One of the most common questions people ask concerning the Bible is how we know with any degree of certainty that our modern English translations are anything close to what the original authors wrote (the autographs). Beneath this question lies a number of skeptical assumptions: The texts have been copied and recopied so many times that errors must have crept in at some point. Those errors would then be compounded over a 2,000 year-long game of “telephone.” Add to that the translation from one language to another and you end up with a recipe for inaccuracy.
Another common question is how we came to have only these 27 books in our New Testament while other writings were left out. What if those other books, such as the “gospel of Thomas” or those attributed to Judas, James, Nicodemus and Peter, are “inspired” writings too? Who gets to determine canonicity anyway? Is our current New Testament just a result of ecclesiastical politics? Let’s briefly address these questions.
Text and Translation — We have over 5,700 handwritten Greek manuscripts of part or all of the New Testament today. These range from small scraps with a few verses to completed copies of the New Testament. This large body of textual resources continues to grow (in number and in the amount of text represented) and stretches from the early second century to the invention of the printing press in the fifteenth century. In addition, we have over 15,000 translations (which all required a source) and the writings of early Christians (which quote the New Testament extensively). In terms of manuscript evidence, we have an “embarrassment of riches.” We are not 2,000 years removed from the original documents but, in some cases, only a few decades (Google John Ryland’s papyrus P52 and you’ll see what I mean). This means transmission and translation of the text was no “telephone” game.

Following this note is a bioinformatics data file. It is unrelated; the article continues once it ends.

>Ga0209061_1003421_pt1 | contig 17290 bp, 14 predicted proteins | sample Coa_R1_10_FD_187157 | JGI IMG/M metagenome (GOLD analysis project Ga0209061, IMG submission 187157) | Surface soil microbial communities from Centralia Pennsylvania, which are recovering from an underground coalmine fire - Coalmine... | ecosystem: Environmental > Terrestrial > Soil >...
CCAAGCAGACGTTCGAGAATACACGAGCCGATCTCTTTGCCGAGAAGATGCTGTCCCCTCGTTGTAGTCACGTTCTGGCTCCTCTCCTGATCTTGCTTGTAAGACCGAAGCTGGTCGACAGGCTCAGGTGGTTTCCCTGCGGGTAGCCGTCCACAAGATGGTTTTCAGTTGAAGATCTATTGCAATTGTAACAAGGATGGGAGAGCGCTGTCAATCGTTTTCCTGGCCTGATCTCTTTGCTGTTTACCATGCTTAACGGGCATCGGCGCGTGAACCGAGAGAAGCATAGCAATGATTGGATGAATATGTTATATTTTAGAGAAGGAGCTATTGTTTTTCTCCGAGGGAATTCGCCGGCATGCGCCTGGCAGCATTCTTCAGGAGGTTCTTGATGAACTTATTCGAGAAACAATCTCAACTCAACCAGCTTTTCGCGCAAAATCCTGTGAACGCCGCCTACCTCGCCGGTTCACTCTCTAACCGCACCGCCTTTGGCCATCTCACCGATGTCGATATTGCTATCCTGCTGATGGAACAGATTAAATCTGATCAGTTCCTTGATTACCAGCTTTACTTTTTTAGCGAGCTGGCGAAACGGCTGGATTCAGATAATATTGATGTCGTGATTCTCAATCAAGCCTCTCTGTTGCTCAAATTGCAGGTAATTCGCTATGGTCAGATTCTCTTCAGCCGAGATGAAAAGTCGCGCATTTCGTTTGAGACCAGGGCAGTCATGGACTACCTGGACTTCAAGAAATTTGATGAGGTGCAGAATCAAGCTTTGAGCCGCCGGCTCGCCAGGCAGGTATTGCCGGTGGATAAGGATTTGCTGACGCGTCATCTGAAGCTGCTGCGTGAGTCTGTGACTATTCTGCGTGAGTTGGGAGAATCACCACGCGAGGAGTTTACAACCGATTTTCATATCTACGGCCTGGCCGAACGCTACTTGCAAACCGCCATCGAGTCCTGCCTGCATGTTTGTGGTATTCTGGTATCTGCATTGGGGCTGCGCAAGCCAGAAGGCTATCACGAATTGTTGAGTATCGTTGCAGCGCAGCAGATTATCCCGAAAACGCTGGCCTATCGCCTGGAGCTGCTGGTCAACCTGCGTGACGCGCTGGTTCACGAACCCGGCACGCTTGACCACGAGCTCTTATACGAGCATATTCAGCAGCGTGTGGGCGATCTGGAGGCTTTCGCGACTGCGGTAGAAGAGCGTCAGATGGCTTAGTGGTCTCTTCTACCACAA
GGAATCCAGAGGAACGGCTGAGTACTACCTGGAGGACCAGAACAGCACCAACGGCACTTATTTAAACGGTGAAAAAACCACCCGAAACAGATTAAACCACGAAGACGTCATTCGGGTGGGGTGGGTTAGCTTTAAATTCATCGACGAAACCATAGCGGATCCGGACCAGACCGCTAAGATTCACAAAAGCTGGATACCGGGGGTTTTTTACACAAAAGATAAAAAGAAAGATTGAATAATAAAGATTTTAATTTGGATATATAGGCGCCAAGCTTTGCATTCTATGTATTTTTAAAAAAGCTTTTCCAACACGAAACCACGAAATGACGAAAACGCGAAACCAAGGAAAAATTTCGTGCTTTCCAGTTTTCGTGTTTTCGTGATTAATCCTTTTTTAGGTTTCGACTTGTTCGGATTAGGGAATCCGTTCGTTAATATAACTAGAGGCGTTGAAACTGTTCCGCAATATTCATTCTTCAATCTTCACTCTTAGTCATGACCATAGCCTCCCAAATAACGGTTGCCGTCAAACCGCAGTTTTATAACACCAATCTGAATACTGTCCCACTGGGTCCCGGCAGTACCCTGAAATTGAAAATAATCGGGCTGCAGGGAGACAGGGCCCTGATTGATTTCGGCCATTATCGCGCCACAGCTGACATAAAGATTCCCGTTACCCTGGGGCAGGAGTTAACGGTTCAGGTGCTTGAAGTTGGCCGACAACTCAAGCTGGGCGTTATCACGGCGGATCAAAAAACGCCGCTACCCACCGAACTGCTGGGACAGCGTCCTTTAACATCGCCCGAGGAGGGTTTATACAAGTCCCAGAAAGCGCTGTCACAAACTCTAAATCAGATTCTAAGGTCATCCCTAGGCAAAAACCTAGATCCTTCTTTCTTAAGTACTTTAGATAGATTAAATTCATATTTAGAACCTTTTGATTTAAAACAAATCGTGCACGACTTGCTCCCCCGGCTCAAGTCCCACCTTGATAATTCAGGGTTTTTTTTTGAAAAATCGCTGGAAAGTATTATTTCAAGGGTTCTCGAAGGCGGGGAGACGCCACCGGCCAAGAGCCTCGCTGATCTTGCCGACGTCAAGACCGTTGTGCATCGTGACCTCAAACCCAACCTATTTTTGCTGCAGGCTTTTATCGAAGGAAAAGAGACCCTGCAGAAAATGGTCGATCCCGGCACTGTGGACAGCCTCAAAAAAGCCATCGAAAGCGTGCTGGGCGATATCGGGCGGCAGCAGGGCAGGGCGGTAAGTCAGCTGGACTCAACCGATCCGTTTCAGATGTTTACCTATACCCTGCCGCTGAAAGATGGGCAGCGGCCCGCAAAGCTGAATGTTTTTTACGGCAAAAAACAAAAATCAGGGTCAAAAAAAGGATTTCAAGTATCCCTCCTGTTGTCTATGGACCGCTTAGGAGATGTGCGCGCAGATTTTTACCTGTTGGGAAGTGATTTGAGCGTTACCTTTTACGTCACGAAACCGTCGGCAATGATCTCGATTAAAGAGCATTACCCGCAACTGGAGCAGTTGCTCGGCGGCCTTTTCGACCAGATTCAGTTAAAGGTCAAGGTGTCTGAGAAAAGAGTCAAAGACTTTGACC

When compared with one another, textual critics find a remarkable degree of agreement between the manuscripts which speaks to the great care and accuracy with which they were copied. Most of the textual variants (the differences between them) are due to alternate spellings, the accidental omission or repetition of a letter, the substitution of a word with its synonym, etc. None of these variants change the message or meaning of Christianity in the least.
The formation of canon — Lists of books believed to be canonical (on par with the Hebrew Scriptures as God’s inspired word) were compiled as early as the second century. This was necessary to distance them from heretical Gnostic writings such as the so-called “Gospel of Thomas” and others previously mentioned. As time drew on, agreement on the number the books considered canon grew, until they were formally listed by Athanasius in AD 367. While the second-century writings of the early “church fathers” were considered (and rightly dismissed), the Gnostic writings were never even considered serious candidates for inclusion.
When held up to the 27 books which comprise our New Testament, these writings failed to meet the major criteria set by those councils: apostolicity (that a book was either written by an apostle or a close associate with an apostle), coherence (not contradicting previously accepted Scripture) and catholicity (widespread acceptance by the early Christian community). These apocryphal writings fair no better today. They lack both the historical and textual witness of the originals as well as the content and structure of the originals. For example, they say nothing of Jesus’ death, burial and resurrection, the very heart of the gospel message (1 Cor. 15:3-4). We have no reason for placing any confidence in those extra-canonical books and every reason for confidence in the 27 books we do have.